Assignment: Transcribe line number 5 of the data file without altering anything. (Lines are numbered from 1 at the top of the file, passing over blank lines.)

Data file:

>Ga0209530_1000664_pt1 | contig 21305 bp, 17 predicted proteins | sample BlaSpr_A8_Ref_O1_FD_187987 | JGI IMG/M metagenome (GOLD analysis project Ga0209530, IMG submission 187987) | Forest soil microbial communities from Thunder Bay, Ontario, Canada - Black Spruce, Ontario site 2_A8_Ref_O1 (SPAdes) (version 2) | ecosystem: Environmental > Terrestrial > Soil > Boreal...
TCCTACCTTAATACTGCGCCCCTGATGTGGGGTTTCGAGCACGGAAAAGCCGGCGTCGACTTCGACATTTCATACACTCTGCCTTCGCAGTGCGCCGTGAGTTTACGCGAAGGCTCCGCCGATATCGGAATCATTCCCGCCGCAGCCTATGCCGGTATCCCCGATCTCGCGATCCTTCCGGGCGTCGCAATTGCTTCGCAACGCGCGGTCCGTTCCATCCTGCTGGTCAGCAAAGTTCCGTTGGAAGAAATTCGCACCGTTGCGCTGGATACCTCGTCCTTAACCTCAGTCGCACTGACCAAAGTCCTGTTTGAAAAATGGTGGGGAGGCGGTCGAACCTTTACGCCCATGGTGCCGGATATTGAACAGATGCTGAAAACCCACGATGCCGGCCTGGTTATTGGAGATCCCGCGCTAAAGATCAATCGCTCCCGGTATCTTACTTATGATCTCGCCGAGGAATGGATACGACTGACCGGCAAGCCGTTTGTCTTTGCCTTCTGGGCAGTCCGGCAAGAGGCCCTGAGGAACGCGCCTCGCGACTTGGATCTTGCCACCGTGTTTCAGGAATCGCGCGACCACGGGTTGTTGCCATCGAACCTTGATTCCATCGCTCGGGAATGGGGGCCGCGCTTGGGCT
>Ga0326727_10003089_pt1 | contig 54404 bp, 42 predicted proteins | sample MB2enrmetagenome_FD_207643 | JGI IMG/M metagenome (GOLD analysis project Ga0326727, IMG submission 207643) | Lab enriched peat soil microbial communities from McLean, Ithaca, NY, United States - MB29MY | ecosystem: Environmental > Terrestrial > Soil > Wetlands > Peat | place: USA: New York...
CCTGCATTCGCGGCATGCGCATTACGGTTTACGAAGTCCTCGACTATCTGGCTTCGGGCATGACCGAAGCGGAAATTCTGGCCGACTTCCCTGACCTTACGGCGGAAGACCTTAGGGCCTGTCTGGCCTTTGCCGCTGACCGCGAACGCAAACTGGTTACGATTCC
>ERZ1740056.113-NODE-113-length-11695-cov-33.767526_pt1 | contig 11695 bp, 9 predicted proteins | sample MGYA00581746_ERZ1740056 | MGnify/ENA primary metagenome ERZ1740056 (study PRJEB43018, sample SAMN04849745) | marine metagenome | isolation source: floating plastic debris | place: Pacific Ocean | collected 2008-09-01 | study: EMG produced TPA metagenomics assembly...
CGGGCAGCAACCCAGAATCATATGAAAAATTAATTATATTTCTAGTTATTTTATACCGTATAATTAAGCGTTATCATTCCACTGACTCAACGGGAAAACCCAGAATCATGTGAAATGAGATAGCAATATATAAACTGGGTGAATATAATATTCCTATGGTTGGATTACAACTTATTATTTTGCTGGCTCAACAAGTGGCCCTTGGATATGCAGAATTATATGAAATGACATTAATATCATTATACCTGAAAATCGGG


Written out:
>ERZ1740056.113-NODE-113-length-11695-cov-33.767526_pt1 | contig 11695 bp, 9 predicted proteins | sample MGYA00581746_ERZ1740056 | MGnify/ENA primary metagenome ERZ1740056 (study PRJEB43018, sample SAMN04849745) | marine metagenome | isolation source: floating plastic debris | place: Pacific Ocean | collected 2008-09-01 | study: EMG produced TPA metagenomics assembly...